I don't like the term "sport-specific training." If you're an MMA fighter, sport-specific training is what you do when you're sparring or working with your coach. If you're a baseball player, you train for your sport by hitting, throwing, and fielding. What I do is strength and conditioning, making you bigger, stronger, faster, and leaner so you can get more out of whatever skills you develop on the field, court, or mat.
That said, I don't have a problem with practicing sport-specific skills as part of my training sessions. With a fighter, we might use shadow boxing for active recovery, or even some controlled sparring, especially if he needs to practice new holds and combinations for an upcoming fight.
If I'm training a tennis player or golfer, I might have him bring his racquet or driver to the gym, and practice strokes or swings as AR. This is especially important if his coach has recently altered his mechanics. Practicing the stroke or swing helps him groove the new motor patterns without interfering with our workout or requiring extra practice time with his coach.
You can also do drills that aren't specific to any sport, but help improve some useful athletic quality, like reaction time. One of my favorites is the card catch, which you see in the video to your right. I learned it from Todd Durkin, and like to use it for AR toward the end of the workout, when the athlete is tired.
When I had ACL reconstructive surgery on my right knee a few months back, I was a mess. I'd lost a significant amount of muscle in my legs, especially the right one.
By doing my rehab exercises as AR three times a week, I was able to double the amount of time I devoted to rebuilding my size, strength, and range of motion – three sessions a week with a physical therapist, and three workouts of my own. I was back to running and coaching athletes through complex speed and agility drills in just seven weeks.
I won't go into detail about what I did, since every injury is different. I just want to stress that low-intensity rehab exercises are perfect for active recovery, since they don't create any new fatigue in the uninjured muscles you're using for your primary exercises.
These are the major points I want to make about active recovery:
- You can get more out of your primary lifts if you do light, low-intensity exercises for opposing muscle groups in between sets.
- You can use mobility exercises in between sets of Olympic and power lifts to help improve your form and range of motion.
- You can do exercises for your neck and core that improve strength and stability without adding to your time in the gym.
- If you play a sport, you can practice key movements – punch or kick combinations, throws or swings – without creating additional fatigue.
- Athletes who add drills that challenge their quickness and reaction time, especially toward the end of workouts when fatigue has set in, can help themselves perform better outside the gym. If the deciding moment of your contest comes in the final minutes, the athlete who performs best when he's tired will have the edge.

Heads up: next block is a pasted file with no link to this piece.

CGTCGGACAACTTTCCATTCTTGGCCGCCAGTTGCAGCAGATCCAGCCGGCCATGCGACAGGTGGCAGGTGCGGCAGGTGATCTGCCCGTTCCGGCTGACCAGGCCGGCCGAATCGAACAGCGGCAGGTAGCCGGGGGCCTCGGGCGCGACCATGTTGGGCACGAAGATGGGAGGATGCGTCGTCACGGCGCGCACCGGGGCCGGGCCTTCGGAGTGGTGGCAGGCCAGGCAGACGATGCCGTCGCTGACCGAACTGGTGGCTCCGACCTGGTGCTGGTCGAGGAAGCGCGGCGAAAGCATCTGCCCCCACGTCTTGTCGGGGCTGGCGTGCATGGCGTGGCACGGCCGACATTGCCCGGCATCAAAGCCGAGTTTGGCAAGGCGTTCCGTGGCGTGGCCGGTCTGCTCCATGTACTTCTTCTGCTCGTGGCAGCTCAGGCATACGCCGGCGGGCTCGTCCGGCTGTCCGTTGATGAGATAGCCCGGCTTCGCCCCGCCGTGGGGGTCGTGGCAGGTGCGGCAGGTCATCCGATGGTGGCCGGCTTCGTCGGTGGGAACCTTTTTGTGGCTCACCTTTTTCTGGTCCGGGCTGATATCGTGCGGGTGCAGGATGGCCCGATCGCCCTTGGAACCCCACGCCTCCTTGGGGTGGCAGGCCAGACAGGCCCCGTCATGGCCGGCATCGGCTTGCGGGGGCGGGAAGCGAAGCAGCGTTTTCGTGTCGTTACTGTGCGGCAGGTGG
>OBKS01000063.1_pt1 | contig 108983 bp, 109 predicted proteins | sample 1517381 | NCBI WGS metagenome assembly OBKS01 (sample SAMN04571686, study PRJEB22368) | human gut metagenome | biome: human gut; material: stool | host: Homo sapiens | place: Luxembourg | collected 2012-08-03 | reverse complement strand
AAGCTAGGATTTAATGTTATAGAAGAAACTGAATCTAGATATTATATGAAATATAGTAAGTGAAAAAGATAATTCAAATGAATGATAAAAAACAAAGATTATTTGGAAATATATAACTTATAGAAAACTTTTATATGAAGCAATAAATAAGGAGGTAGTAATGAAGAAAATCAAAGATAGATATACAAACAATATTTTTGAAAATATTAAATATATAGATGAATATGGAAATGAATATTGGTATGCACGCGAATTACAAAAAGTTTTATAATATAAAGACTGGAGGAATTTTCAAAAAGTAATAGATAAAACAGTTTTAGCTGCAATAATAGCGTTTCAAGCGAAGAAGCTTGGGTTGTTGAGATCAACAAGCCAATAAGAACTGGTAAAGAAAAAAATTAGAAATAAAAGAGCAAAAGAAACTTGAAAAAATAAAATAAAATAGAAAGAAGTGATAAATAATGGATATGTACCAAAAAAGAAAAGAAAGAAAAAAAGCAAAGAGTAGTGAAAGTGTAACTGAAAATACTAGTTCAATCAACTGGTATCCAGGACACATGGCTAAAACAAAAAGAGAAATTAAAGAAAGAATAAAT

- And if you're coming back from an injury, you can cut your recovery time by doing rehab exercises in between sets with the uninjured muscles.
Even with all those applications for active recovery, I'm really just scratching the surface. You can work on any fitness or athletic quality during your down time between sets of your primary exercises – agility, mobility, flexibility, balance, hand-eye coordination. You can save time by doing movement-prep exercises for whatever primary exercise comes next in your workout.
Most of the time, it's better to do AR exercises for time, rather than for reps. (One exception is the neck-training exercise I mentioned earlier.) If you're taking long rest periods between sets, you can incorporate some unilateral exercises, since you have time to hit both limbs. But if you're taking short rest periods, stick to bilateral exercises so you finish them within that time.
The most important rule is that whatever you do for active recovery can't be fatiguing, and it especially can't be fatiguing to the specific muscles you're using for your primary exercise. So you don't want to do push-ups in between sets of heavy bench presses, or core exercises in between sets of squats, deadlifts, or any other exercise that requires a lot of core strength and stability.
The other two rules, as I mentioned, require that you have a reason to select the exercises for active recovery, and you don't choose anything that extends the rest period between sets of your primary exercises.
But other than that, you're only limited by your imagination. Use active recovery diligently and creatively, and you could end up with much more productive workouts without spending one extra minute in the gym.